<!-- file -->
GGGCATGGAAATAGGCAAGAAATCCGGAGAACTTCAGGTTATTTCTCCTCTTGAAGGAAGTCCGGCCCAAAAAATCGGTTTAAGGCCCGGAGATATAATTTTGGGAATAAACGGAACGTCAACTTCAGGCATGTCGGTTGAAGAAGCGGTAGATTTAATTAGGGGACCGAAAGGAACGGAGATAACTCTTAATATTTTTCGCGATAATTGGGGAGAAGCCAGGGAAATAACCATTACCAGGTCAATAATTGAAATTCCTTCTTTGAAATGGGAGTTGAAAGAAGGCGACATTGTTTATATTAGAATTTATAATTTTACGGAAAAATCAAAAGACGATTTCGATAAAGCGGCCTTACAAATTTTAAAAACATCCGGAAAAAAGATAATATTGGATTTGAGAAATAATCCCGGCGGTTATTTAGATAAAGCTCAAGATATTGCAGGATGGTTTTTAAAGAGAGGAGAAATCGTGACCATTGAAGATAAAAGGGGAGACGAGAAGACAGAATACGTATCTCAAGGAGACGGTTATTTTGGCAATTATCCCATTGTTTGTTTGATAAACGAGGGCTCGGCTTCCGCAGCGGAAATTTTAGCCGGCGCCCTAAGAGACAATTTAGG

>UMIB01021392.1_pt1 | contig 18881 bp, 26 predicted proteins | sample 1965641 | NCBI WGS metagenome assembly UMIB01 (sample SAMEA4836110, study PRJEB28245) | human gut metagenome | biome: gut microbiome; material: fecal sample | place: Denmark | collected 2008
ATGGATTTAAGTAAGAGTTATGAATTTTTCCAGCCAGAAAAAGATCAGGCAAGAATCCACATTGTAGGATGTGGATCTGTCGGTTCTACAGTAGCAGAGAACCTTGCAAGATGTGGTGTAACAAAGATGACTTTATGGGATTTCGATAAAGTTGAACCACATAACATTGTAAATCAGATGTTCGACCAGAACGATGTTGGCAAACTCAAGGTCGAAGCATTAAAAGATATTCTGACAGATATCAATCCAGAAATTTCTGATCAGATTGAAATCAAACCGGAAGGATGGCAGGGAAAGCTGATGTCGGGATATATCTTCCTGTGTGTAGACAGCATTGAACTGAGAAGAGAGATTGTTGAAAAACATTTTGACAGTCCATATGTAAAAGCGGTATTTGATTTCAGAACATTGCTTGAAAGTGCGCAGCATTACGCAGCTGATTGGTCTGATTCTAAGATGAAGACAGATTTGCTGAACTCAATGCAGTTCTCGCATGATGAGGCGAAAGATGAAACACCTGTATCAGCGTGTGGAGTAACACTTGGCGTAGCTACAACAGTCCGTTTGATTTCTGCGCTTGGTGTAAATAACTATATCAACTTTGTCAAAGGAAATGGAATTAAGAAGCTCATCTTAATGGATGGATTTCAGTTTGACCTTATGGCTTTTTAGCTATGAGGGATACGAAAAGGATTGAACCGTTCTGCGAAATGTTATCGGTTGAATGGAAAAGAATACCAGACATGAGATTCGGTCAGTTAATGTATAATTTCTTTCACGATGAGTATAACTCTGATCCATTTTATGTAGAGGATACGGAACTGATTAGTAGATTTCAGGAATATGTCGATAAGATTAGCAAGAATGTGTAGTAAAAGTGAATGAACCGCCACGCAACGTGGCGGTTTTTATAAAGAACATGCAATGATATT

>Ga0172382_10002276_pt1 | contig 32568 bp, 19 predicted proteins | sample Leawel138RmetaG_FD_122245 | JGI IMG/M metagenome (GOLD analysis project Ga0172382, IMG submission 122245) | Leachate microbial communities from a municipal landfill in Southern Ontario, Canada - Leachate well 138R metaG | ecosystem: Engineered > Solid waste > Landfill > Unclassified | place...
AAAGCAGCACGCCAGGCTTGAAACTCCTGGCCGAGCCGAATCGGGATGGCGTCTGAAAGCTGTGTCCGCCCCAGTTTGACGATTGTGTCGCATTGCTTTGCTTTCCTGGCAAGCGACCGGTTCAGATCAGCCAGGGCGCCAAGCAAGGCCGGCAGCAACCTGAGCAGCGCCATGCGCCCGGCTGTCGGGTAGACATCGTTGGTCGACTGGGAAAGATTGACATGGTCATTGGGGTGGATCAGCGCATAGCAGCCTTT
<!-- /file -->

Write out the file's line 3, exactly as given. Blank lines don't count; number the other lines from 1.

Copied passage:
ATGGATTTAAGTAAGAGTTATGAATTTTTCCAGCCAGAAAAAGATCAGGCAAGAATCCACATTGTAGGATGTGGATCTGTCGGTTCTACAGTAGCAGAGAACCTTGCAAGATGTGGTGTAACAAAGATGACTTTATGGGATTTCGATAAAGTTGAACCACATAACATTGTAAATCAGATGTTCGACCAGAACGATGTTGGCAAACTCAAGGTCGAAGCATTAAAAGATATTCTGACAGATATCAATCCAGAAATTTCTGATCAGATTGAAATCAAACCGGAAGGATGGCAGGGAAAGCTGATGTCGGGATATATCTTCCTGTGTGTAGACAGCATTGAACTGAGAAGAGAGATTGTTGAAAAACATTTTGACAGTCCATATGTAAAAGCGGTATTTGATTTCAGAACATTGCTTGAAAGTGCGCAGCATTACGCAGCTGATTGGTCTGATTCTAAGATGAAGACAGATTTGCTGAACTCAATGCAGTTCTCGCATGATGAGGCGAAAGATGAAACACCTGTATCAGCGTGTGGAGTAACACTTGGCGTAGCTACAACAGTCCGTTTGATTTCTGCGCTTGGTGTAAATAACTATATCAACTTTGTCAAAGGAAATGGAATTAAGAAGCTCATCTTAATGGATGGATTTCAGTTTGACCTTATGGCTTTTTAGCTATGAGGGATACGAAAAGGATTGAACCGTTCTGCGAAATGTTATCGGTTGAATGGAAAAGAATACCAGACATGAGATTCGGTCAGTTAATGTATAATTTCTTTCACGATGAGTATAACTCTGATCCATTTTATGTAGAGGATACGGAACTGATTAGTAGATTTCAGGAATATGTCGATAAGATTAGCAAGAATGTGTAGTAAAAGTGAATGAACCGCCACGCAACGTGGCGGTTTTTATAAAGAACATGCAATGATATT